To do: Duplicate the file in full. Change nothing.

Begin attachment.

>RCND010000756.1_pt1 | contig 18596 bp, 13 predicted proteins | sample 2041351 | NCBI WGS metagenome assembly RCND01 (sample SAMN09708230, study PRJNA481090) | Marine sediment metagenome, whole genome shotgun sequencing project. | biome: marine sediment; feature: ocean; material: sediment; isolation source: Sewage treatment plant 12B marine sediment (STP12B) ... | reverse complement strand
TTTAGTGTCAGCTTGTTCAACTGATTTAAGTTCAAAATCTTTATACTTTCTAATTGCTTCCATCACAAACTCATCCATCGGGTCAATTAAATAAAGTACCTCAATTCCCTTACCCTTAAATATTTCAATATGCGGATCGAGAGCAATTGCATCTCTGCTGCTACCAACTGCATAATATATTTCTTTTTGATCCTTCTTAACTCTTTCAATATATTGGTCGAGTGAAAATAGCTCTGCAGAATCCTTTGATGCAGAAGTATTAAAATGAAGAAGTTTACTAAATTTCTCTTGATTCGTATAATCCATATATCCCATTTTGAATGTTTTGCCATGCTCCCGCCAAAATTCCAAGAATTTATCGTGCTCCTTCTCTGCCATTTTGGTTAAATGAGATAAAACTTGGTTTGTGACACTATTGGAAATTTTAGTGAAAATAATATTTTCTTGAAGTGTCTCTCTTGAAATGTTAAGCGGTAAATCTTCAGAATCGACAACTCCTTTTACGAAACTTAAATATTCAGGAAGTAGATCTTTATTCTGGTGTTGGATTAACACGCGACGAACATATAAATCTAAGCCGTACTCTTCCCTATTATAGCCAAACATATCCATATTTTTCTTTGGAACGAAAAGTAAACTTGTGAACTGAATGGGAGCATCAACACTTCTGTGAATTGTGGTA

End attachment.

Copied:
>RCND010000756.1_pt1 | contig 18596 bp, 13 predicted proteins | sample 2041351 | NCBI WGS metagenome assembly RCND01 (sample SAMN09708230, study PRJNA481090) | Marine sediment metagenome, whole genome shotgun sequencing project. | biome: marine sediment; feature: ocean; material: sediment; isolation source: Sewage treatment plant 12B marine sediment (STP12B) ... | reverse complement strand
TTTAGTGTCAGCTTGTTCAACTGATTTAAGTTCAAAATCTTTATACTTTCTAATTGCTTCCATCACAAACTCATCCATCGGGTCAATTAAATAAAGTACCTCAATTCCCTTACCCTTAAATATTTCAATATGCGGATCGAGAGCAATTGCATCTCTGCTGCTACCAACTGCATAATATATTTCTTTTTGATCCTTCTTAACTCTTTCAATATATTGGTCGAGTGAAAATAGCTCTGCAGAATCCTTTGATGCAGAAGTATTAAAATGAAGAAGTTTACTAAATTTCTCTTGATTCGTATAATCCATATATCCCATTTTGAATGTTTTGCCATGCTCCCGCCAAAATTCCAAGAATTTATCGTGCTCCTTCTCTGCCATTTTGGTTAAATGAGATAAAACTTGGTTTGTGACACTATTGGAAATTTTAGTGAAAATAATATTTTCTTGAAGTGTCTCTCTTGAAATGTTAAGCGGTAAATCTTCAGAATCGACAACTCCTTTTACGAAACTTAAATATTCAGGAAGTAGATCTTTATTCTGGTGTTGGATTAACACGCGACGAACATATAAATCTAAGCCGTACTCTTCCCTATTATAGCCAAACATATCCATATTTTTCTTTGGAACGAAAAGTAAACTTGTGAACTGAATGGGAGCATCAACACTTCTGTGAATTGTGGTA